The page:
Asked by Deadline‘s Michael Fleming what he was going for with The Wolf of Wall Street, Martin Scorsese answers as follows: “I didn’t want [audiences] to be able to think ‘problem solved’ and forget about it. I wanted them to feel like they’d been slapped into recognizing that this behavior has been encouraged in this country, and that it affects business and the world, and everything down to our children and how they’re going to live, and their values in the future.
“It’s almost becoming like, these days in Hollywood, people misbehave, they have problems in their lives, drugs, alcohol, they go to rehab and come out again. And that means it’s okay, it’s an expected ritual you go through.
“You make a film about slavery, it’s important for young people to understand and see it vibrantly presented on the screen. And when you make a film” — not Wolf, he means — “that just points up and decries the terrible goings on in the financial world and the financial philosophy and the financial religion of America, we do that a certain way and it makes us feel okay, that we’ve done our duty, we’ve seen the film, given it some awards and it goes away and we put it out of our minds.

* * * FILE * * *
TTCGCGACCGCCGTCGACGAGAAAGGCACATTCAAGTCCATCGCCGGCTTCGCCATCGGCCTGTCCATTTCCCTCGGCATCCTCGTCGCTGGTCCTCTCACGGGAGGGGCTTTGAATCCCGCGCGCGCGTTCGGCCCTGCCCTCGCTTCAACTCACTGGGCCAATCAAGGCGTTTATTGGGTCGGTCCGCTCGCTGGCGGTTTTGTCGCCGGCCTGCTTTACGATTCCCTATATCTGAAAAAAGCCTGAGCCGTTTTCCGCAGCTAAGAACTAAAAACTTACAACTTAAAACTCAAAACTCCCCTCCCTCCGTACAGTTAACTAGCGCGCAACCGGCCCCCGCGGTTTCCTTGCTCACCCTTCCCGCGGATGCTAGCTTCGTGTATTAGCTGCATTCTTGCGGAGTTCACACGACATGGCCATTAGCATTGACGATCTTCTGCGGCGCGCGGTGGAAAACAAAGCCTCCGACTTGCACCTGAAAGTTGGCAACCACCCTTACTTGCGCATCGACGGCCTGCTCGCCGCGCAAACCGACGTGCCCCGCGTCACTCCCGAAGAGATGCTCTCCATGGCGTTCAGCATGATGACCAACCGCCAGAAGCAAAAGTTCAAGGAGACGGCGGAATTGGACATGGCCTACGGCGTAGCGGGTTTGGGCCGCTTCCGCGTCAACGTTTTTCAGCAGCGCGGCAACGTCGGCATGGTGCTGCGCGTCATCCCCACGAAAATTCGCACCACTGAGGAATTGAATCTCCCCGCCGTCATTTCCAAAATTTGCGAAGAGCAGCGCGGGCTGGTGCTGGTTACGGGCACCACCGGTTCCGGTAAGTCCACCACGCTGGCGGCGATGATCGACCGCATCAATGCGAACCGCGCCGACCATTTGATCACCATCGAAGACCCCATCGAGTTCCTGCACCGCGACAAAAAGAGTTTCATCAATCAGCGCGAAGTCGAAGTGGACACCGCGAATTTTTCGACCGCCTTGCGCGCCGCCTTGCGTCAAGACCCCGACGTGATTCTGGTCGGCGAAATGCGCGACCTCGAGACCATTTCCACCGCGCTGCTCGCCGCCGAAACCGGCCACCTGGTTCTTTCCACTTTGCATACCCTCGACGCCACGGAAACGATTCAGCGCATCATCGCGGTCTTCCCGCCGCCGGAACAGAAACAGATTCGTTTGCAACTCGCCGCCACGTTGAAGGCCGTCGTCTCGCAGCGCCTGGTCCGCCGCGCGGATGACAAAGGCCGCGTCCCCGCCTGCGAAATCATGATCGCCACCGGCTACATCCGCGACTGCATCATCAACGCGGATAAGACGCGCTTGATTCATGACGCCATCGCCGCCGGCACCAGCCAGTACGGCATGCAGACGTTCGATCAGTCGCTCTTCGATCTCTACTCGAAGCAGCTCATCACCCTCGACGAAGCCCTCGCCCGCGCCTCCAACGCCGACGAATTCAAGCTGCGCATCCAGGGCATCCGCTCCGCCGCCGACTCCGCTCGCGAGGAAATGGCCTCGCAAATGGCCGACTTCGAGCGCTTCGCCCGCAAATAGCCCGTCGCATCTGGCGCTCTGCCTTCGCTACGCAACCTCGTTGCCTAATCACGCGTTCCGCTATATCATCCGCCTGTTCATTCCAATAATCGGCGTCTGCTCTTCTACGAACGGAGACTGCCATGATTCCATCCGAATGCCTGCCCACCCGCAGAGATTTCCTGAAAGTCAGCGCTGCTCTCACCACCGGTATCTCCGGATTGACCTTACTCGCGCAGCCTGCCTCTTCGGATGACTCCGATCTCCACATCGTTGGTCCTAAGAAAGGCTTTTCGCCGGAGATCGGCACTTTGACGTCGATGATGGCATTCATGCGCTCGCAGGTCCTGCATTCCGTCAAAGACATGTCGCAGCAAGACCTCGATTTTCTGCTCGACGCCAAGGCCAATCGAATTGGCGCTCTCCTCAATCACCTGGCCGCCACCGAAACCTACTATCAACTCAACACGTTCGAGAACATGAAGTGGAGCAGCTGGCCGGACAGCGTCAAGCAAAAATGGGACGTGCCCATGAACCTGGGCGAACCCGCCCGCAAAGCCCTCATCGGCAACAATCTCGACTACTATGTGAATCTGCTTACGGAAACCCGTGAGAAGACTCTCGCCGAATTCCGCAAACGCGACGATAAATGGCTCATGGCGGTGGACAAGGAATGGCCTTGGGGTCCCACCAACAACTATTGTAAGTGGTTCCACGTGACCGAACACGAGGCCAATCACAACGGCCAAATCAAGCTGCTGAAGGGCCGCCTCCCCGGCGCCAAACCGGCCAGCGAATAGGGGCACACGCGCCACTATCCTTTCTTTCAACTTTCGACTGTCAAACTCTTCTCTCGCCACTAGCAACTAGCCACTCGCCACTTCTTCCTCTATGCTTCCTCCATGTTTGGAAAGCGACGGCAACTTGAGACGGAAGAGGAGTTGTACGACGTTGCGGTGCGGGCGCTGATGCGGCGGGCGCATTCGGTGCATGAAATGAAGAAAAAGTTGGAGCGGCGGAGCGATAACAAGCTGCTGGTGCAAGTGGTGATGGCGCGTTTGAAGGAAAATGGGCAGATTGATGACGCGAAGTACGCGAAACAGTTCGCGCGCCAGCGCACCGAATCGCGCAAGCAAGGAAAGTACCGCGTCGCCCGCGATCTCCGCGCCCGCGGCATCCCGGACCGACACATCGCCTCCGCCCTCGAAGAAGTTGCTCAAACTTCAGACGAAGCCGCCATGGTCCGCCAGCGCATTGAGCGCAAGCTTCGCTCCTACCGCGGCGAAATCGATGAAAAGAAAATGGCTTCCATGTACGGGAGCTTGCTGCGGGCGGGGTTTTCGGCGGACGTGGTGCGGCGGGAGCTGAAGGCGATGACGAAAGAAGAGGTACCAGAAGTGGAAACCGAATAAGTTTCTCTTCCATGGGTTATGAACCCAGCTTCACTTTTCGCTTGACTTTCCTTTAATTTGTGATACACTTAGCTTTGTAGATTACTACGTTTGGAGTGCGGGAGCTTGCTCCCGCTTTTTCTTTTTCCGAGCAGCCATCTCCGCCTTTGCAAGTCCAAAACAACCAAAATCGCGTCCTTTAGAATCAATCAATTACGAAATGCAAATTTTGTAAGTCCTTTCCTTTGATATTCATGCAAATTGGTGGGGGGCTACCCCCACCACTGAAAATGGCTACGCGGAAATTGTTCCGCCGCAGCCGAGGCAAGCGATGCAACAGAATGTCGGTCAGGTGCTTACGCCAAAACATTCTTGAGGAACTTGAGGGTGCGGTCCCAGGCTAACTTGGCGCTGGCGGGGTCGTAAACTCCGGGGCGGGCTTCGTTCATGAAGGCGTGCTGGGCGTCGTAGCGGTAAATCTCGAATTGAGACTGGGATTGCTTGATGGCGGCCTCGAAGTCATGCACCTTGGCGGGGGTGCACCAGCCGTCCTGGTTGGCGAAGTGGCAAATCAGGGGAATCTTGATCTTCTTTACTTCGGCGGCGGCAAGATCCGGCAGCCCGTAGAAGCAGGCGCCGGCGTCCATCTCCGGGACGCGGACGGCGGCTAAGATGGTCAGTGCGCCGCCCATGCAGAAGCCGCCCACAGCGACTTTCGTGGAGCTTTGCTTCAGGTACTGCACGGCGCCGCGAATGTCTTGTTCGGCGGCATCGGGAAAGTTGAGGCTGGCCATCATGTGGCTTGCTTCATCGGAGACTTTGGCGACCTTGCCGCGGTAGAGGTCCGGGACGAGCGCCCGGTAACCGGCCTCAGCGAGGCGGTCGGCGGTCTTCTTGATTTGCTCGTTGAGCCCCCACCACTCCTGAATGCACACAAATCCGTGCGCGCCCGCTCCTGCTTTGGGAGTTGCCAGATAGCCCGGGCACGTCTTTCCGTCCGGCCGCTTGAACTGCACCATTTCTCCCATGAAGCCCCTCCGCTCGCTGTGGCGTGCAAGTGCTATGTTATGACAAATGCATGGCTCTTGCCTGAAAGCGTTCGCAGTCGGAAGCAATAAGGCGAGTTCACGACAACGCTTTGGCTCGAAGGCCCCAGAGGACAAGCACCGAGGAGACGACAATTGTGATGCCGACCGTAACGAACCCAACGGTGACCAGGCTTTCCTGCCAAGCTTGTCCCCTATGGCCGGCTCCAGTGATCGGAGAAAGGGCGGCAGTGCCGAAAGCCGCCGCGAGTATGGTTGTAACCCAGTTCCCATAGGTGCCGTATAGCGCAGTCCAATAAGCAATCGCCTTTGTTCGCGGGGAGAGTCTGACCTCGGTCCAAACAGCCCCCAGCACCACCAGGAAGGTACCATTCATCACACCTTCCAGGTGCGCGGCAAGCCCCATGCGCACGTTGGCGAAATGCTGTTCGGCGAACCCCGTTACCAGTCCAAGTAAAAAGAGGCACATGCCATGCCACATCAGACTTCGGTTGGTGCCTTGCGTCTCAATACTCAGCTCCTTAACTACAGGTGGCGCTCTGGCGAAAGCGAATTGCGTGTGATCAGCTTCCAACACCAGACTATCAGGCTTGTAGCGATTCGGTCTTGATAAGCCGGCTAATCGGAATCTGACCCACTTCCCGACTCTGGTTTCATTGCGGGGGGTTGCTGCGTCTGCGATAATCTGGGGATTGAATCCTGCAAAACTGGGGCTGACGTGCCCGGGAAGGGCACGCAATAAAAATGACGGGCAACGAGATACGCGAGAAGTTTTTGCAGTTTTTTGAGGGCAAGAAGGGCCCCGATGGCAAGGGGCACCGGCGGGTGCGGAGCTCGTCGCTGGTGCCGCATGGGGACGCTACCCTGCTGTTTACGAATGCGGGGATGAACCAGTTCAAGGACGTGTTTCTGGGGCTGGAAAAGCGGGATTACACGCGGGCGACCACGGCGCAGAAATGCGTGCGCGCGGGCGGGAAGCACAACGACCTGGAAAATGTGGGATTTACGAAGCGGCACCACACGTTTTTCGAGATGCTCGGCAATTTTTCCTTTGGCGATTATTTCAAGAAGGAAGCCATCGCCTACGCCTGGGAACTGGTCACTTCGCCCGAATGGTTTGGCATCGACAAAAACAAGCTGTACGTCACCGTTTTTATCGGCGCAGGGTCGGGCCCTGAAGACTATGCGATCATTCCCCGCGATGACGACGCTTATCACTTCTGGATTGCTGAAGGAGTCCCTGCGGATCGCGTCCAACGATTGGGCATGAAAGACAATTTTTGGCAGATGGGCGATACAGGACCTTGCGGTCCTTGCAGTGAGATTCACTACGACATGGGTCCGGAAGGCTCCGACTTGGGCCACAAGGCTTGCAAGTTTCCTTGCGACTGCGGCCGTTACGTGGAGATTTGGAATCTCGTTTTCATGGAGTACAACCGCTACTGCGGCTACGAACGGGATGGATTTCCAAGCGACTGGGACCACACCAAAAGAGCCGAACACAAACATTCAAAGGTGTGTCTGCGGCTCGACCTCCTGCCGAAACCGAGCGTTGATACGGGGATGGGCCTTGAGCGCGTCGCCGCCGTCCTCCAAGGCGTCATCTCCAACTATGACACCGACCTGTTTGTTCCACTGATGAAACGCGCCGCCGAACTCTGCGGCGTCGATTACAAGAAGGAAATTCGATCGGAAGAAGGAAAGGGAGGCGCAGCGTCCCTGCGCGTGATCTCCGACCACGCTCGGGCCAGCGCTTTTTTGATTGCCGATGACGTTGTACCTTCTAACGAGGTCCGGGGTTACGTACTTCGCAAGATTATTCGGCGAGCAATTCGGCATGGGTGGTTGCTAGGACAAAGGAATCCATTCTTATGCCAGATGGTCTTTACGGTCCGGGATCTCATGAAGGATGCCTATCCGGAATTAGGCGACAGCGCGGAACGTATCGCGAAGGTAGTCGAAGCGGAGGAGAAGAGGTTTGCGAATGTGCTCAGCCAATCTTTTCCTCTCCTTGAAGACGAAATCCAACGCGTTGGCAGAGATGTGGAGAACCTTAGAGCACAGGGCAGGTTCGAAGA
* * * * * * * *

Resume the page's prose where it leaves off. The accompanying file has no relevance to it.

Scorsese: “By the way, Jordan [Belfort] and a bunch of guys went to jail, and even though they served sentences in very nice jails, the reality is jail is nice and a light sentence is still a sentence. The lingering reality is, if you look at the last disaster this world created, who went to jail?” Fleming: “Nobody.”
Scorsese: “That’s right.”
Fleming: “You’ve said this movie was an expression of anger.”
Scorsese: “More like frustration, really. I’m just sick of it.”
Flemimg: “It is notable that you resisted wrapping this in a bright, shiny moralistic package.”
Scorsese: “It wouldn’t mean anything. People would accept it and forget about. You see that on television, like every two seconds. It no longer means something. I felt here that if we were going to try and say it, let’s do it, full out. Be as open about it as possible.”